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06.22.2005 – Queen & Country Declassified Vol. 3 #1

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Writer – Antony Johnston
Illustrated by – Christopher Mitten
Letters – John Dranski

Oni Press – $2.95

I was all set to pick out the comic adaptation of Neverwhere, because it was really good. I never read the book, and I almost didn’t want to buy it, because I think I’d rather read the book. But then I bought it, and it was real good. But then, they got me with my sweet spot: Dear Eire.

Well, perhaps not the happiest parts of Ireland, but this segment of Declassified (the third installment), takes a look at the modern face of the Troubles in Northern Ireland. It’s a subject I’m endlessly fascinated with, and it’s just as multi-faceted and complicated as the Israeli/Palestinean situation. So of course, this book was right up my alley. At first I was disappointed to learn that Greg Rucka was not the writer on this one. In fact, had I noticed, I wouldn’t have bought it. But my ignorance paid off. And I think that Johnston is British, so that gives him some credibilty with the material that not even Rucka can claim.

So the story seems to be that an IRA tough is released as a result of the Peace Accords, and he’s up to some no good. There’s a bit of cloak and dagger, and some double-crossing, and honestly, it isn’t all that clear what this story is really going to be about yet, as we’re just setting the stage. I have a feeling a whole lot of people are going to be hurt, and several characters are going to be put at odds with what they thought their principles were. But that’s just speculation. You see, the Troubles, as they’re called, are rife with the narrative possibility for thoughtful ambiguity. I love that myself, especially when mixed with real history and politics. This is not a book for those who don’t want to think about a story as they’re reading.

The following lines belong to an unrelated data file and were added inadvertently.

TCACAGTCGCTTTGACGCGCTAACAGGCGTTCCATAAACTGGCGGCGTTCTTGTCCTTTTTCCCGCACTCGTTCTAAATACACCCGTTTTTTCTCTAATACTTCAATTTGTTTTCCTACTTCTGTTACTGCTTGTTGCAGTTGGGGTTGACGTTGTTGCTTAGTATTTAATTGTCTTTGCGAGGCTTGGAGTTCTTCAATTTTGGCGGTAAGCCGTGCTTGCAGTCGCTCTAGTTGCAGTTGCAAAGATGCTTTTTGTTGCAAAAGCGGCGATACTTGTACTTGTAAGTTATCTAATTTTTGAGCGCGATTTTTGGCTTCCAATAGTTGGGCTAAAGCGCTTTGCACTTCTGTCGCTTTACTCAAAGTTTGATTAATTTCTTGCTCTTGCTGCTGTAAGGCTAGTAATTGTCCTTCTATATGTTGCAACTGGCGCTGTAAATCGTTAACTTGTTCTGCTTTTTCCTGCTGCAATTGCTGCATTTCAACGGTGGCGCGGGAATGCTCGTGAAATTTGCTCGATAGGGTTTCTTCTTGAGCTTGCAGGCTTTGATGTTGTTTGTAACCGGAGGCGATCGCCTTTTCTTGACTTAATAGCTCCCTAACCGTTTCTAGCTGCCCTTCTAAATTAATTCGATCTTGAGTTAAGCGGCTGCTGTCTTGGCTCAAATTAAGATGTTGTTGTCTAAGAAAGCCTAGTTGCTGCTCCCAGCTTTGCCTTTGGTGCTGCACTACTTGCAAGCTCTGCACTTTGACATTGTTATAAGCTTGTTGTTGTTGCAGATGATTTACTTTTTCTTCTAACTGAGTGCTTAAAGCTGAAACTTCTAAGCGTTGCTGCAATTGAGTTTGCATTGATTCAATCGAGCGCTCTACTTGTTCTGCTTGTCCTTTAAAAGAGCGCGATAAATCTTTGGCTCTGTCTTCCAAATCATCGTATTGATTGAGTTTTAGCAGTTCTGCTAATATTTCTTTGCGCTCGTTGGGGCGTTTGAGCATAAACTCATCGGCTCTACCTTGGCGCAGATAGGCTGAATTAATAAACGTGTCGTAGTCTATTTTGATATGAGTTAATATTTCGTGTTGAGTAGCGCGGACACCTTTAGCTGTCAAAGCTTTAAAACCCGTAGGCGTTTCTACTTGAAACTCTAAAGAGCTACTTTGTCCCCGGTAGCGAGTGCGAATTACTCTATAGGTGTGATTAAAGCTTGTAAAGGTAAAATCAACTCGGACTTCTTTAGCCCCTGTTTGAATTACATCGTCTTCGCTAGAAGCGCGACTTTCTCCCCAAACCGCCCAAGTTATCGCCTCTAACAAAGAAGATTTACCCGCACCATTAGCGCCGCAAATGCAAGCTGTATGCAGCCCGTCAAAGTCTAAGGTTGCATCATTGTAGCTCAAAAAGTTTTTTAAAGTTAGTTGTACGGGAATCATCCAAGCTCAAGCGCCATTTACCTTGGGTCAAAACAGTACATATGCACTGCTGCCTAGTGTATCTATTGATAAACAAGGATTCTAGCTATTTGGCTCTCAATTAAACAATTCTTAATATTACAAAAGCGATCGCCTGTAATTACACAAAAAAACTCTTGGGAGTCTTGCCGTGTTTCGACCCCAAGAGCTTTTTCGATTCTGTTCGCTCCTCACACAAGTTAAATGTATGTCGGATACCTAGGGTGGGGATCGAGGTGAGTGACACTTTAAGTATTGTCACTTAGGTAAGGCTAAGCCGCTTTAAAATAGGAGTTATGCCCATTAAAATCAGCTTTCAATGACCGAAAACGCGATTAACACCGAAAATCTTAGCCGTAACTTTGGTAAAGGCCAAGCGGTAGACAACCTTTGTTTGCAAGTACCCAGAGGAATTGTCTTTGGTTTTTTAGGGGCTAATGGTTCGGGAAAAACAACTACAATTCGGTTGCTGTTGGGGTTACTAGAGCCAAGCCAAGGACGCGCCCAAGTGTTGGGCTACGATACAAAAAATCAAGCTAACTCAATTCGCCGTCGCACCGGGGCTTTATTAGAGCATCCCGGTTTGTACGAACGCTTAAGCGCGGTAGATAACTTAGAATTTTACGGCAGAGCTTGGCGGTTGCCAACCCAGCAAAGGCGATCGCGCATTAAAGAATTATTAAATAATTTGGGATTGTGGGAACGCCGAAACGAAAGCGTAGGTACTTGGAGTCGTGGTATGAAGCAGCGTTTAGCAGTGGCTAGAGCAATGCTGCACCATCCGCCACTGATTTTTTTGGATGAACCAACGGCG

And the back section includes a primer of sorts to explain what the hell everyone is talking about in the issue. But it is at the back, so if I hadn’t known what I know, it may have been more useful at the front. But if you didn’t know what “paddy” was, you probably didn’t make it through the issue to start.

For some reason, Oni keeps pulling out great artists for this book. They find guys with style, who can work in black and white, and tell a story, and they do it over and over again. One thing I notice is the artist’s ability to differentiate between British and Irish faces. There is a difference, and the artist, Christoper Mittens, does a fine job of showing us that physical difference.

I’m not sure where this is going, and I’m hoping that it doesn’t side up so much with the Unionists or the Republicans, but rather, uses the situation to enlighten people to the way things are in Northern Ireland. If you can use some think in your comics, give this a shot.

Josh Flanagan
Don’ call me paddy unless yeh’d like a boot up yer arse
josh@ifanboy.com

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Comments

  1. I read this and knew right away what the POW would be.

  2. You’re right – the British/Irish situation is very similar to the Arab/Isreali situation, but it doesn’t get nearly the press.

    There’s so much pointless hate in this world.

    Excellent comic, though. And yes, Johnston is British. Do you remember him from the WEF?

    I had the same reaction y ou did – I didn’t notice it wasn’t Rucka until I got home and went “Wah…?” I was annoyed, but read it anyway and I think it is a story that only someone who has lived in the region can tell.

  3. I think the thing that we don’t understand as Americans, and should appreciate from the British point of view is that the IRA went way too far in their killing of civilians. They became an outright terrorist group, and that’s not what it should have ever been. There’s a hell of a history behind this hate though, and anything that can help dispel it is a good thing.

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